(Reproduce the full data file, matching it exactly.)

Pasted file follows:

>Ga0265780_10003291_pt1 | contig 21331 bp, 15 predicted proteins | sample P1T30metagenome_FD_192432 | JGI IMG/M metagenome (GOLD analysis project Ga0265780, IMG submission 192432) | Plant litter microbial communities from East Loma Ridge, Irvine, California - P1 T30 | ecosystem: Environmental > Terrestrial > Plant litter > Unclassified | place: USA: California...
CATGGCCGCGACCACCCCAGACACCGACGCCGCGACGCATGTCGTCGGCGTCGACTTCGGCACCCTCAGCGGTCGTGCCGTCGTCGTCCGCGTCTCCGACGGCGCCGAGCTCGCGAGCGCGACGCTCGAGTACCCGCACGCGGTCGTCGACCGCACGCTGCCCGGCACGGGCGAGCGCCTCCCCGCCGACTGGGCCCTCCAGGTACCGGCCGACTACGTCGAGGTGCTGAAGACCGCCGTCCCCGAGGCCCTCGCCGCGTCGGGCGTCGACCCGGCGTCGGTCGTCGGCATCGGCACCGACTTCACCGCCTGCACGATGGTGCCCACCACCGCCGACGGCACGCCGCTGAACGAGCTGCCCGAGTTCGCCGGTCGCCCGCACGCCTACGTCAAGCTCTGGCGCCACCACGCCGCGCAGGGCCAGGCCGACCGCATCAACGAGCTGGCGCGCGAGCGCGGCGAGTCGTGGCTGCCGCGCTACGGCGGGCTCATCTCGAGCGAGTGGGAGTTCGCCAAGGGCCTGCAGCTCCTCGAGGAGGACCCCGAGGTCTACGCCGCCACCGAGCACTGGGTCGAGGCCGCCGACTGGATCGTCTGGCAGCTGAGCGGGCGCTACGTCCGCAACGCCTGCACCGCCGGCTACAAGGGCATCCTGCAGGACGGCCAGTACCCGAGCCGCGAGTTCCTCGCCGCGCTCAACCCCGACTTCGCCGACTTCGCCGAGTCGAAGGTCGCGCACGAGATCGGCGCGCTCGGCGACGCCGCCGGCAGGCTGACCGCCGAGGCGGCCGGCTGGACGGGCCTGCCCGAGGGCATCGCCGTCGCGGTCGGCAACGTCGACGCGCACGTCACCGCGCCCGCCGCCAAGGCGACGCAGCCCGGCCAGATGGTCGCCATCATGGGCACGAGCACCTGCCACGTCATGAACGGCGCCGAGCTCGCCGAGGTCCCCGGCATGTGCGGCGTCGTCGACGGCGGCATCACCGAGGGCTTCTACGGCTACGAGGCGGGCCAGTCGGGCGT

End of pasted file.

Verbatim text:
>Ga0265780_10003291_pt1 | contig 21331 bp, 15 predicted proteins | sample P1T30metagenome_FD_192432 | JGI IMG/M metagenome (GOLD analysis project Ga0265780, IMG submission 192432) | Plant litter microbial communities from East Loma Ridge, Irvine, California - P1 T30 | ecosystem: Environmental > Terrestrial > Plant litter > Unclassified | place: USA: California...
CATGGCCGCGACCACCCCAGACACCGACGCCGCGACGCATGTCGTCGGCGTCGACTTCGGCACCCTCAGCGGTCGTGCCGTCGTCGTCCGCGTCTCCGACGGCGCCGAGCTCGCGAGCGCGACGCTCGAGTACCCGCACGCGGTCGTCGACCGCACGCTGCCCGGCACGGGCGAGCGCCTCCCCGCCGACTGGGCCCTCCAGGTACCGGCCGACTACGTCGAGGTGCTGAAGACCGCCGTCCCCGAGGCCCTCGCCGCGTCGGGCGTCGACCCGGCGTCGGTCGTCGGCATCGGCACCGACTTCACCGCCTGCACGATGGTGCCCACCACCGCCGACGGCACGCCGCTGAACGAGCTGCCCGAGTTCGCCGGTCGCCCGCACGCCTACGTCAAGCTCTGGCGCCACCACGCCGCGCAGGGCCAGGCCGACCGCATCAACGAGCTGGCGCGCGAGCGCGGCGAGTCGTGGCTGCCGCGCTACGGCGGGCTCATCTCGAGCGAGTGGGAGTTCGCCAAGGGCCTGCAGCTCCTCGAGGAGGACCCCGAGGTCTACGCCGCCACCGAGCACTGGGTCGAGGCCGCCGACTGGATCGTCTGGCAGCTGAGCGGGCGCTACGTCCGCAACGCCTGCACCGCCGGCTACAAGGGCATCCTGCAGGACGGCCAGTACCCGAGCCGCGAGTTCCTCGCCGCGCTCAACCCCGACTTCGCCGACTTCGCCGAGTCGAAGGTCGCGCACGAGATCGGCGCGCTCGGCGACGCCGCCGGCAGGCTGACCGCCGAGGCGGCCGGCTGGACGGGCCTGCCCGAGGGCATCGCCGTCGCGGTCGGCAACGTCGACGCGCACGTCACCGCGCCCGCCGCCAAGGCGACGCAGCCCGGCCAGATGGTCGCCATCATGGGCACGAGCACCTGCCACGTCATGAACGGCGCCGAGCTCGCCGAGGTCCCCGGCATGTGCGGCGTCGTCGACGGCGGCATCACCGAGGGCTTCTACGGCTACGAGGCGGGCCAGTCGGGCGT